Where Is Snowden Now? Whistleblower’s Life in Russia

This article is an excerpt from the Shortform summary of "Permanent Record" by Edward Snowden. Shortform has the world's best summaries of books you should be reading.

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Where is Ed Snowden now? What happened to him after he spoke to journalists? Is Edward Snowden today happy with the choice he made?

In 2013, Edward Snowden leaked top secret documents to the media. The documents revealed that the US government was conducting mass surveillance on its citizens and nearly everyone in the world.

The question is: Where is Snowden now? Learn more about what happened following the leak.

Where Is Snowden Now? What Came of His Disclosures?

Ed knew that coming forward would have consequences including:

  • Legal charges. Ed had shared top secret information with the media, which was illegal. Ed was charged with political crime—crime against the state instead of against a person—under the Espionage Act on June 14.
  • Extradition. Ed should have been exempt from extradition because he was charged with political crime. (Often, those charged with “political crime” haven’t actually committed crimes; the charge is simply a way for an authoritarian government to control dissent.) However, the US government requested his extradition on June 21, expecting that Hong Kong, like most countries, wouldn’t dare to defy them.
  • Discrediting of his character. In the agency databases, Ed read about what the government did to other whistleblowers. The intelligence community would go through their surveillance of a person, find something, even something small, and then use it to discredit someone’s character. 
    • For example, the government tried to discredit Ed by referring to him as a contractor and “former Dell employee.” They also mentioned that he was a “job-hopper,” implying that he was overambitious and had problems with authority. 
  • Harassment of his family, particularly Lindsay. Ed thought Lindsay would understand why he’d done what he had, even if she wouldn’t forgive him.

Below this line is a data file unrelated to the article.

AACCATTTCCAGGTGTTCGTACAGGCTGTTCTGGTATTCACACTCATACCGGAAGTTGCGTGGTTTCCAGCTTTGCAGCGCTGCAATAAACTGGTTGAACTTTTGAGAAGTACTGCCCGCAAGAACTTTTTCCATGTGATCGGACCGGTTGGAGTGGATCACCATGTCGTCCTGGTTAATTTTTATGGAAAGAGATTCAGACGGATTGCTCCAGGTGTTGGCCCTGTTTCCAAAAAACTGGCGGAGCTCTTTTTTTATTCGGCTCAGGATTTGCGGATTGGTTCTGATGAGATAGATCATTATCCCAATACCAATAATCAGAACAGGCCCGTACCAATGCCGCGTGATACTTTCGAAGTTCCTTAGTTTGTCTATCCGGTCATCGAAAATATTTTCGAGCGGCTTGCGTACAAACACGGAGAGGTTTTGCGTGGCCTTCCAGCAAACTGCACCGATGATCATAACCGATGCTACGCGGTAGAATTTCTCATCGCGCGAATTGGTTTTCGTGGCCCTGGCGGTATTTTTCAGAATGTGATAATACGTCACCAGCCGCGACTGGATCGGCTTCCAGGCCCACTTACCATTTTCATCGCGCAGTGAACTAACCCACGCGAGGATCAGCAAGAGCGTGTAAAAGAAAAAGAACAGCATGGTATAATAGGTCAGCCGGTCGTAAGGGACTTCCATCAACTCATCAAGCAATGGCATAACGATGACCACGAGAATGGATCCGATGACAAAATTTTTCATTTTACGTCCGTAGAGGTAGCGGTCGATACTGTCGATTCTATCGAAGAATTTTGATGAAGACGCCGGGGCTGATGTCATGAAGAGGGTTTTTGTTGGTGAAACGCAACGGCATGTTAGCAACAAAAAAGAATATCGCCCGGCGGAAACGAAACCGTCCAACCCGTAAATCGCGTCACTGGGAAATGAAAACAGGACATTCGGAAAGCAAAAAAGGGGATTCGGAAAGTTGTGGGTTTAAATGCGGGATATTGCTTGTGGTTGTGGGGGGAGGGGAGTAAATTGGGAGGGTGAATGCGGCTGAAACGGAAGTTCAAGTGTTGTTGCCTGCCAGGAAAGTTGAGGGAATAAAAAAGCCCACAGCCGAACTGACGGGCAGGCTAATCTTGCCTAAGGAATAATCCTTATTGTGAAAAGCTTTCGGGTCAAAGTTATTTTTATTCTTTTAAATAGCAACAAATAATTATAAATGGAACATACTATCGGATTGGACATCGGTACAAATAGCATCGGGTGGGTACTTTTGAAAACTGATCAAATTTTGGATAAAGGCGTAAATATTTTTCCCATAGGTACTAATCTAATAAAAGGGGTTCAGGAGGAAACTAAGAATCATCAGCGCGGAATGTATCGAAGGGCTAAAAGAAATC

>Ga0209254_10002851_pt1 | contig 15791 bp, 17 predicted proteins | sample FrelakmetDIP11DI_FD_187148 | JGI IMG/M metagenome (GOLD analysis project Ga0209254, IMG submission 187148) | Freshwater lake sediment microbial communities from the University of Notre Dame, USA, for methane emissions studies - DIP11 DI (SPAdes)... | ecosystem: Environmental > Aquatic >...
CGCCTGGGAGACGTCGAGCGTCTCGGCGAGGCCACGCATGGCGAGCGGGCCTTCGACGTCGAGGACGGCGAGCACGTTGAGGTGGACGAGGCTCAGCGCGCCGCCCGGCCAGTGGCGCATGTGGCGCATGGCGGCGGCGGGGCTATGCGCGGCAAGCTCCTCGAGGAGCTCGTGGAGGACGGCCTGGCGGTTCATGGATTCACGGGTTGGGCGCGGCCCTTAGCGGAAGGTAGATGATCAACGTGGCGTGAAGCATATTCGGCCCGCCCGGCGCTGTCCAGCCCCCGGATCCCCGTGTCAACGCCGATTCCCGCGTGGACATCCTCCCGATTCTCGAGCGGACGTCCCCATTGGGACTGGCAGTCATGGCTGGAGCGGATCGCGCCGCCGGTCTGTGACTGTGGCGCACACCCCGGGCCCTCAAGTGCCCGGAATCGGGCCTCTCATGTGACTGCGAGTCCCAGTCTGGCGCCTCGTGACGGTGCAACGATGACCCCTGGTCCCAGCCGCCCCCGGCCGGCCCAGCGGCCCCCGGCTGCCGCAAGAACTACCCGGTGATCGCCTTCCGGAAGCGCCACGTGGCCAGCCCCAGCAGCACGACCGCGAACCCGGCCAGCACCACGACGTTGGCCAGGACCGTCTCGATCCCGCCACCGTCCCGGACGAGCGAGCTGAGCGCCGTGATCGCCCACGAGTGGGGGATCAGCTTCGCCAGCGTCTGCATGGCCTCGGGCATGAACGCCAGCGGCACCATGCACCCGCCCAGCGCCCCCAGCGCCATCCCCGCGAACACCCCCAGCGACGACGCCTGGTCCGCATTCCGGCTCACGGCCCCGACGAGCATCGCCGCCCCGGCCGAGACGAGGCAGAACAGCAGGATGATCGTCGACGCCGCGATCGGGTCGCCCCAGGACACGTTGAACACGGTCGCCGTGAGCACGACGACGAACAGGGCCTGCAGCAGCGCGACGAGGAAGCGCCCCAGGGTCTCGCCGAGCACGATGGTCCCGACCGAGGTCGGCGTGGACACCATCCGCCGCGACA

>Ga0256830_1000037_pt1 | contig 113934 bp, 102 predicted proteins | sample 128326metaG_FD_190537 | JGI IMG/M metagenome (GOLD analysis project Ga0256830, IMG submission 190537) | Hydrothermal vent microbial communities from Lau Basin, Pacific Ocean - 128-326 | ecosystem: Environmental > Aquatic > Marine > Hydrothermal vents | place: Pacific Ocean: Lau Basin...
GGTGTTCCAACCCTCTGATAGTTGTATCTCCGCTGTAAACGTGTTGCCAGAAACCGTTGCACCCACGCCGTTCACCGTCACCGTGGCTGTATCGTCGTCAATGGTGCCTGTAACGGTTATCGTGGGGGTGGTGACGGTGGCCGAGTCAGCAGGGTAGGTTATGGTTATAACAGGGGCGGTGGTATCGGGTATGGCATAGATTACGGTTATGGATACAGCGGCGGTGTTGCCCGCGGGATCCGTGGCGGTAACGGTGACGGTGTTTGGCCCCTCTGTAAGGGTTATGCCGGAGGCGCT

• Public outcry. When citizens found out that their governments had surveilled them, they would demand change and call for justice.

Where is Snowden now? Was he arrested or extradited to the US? After 40 days in the airport, Ed eventually got temporary asylum from Russia. The president of Bolivia had attended the Gas Exporting Countries Forum in Moscow, and when he left, the US diverted his plane to Vienna because they thought he had Ed aboard (the president had expressed solidarity for Ed). 

This was hugely insulting to Russia and they knew the US would do the same thing again if they ever suspected Ed was on another plane. As a result, Ed got his asylum. Sarah got to go home, and Ed stayed in Russia.

In his relationship with Lindsay Mills, where is Ed Snowden now? In 2014, Lindsay visited Ed in Russia. He didn’t think he deserved a second chance, but she gave him one. Ed mostly stayed inside when he was alone, but Lindsay took him to museums and they went to the opera. At one of the museums, a teenage girl recognized him and asked for a photo. Ed agreed and never managed to find the photo online; the girl seems to have kept it private.

Edward Snowden: 2019

So where is Snowden now? Lindsay eventually moved to Russia and she and Ed got married.

For Edward Snowden, 2019 marks another years where he has stayed out of jail. With respect to his career, where is Snowden now? As of 2019, Ed works for the Freedom of the Press Foundation. This organization works towards public-interest journalism and to strengthen rights to privacy. 

Where Is Snowden Now? Whistleblower’s Life in Russia

———End of Preview———

Like what you just read? Read the rest of the world's best summary of Edward Snowden's "Permanent Record" at Shortform.

Here's what you'll find in our full Permanent Record summary:

  • What Ed Snowden discovered that caused him to completely lose faith in the government
  • How Snowden led the bombshell reports of US mass surveillance
  • How Snowden is coping with his treatment as both patriot and traitor

Rina Shah

An avid reader for as long as she can remember, Rina’s love for books began with The Boxcar Children. Her penchant for always having a book nearby has never faded, though her reading tastes have since evolved. Rina reads around 100 books every year, with a fairly even split between fiction and non-fiction. Her favorite genres are memoirs, public health, and locked room mysteries. As an attorney, Rina can’t help analyzing and deconstructing arguments in any book she reads.

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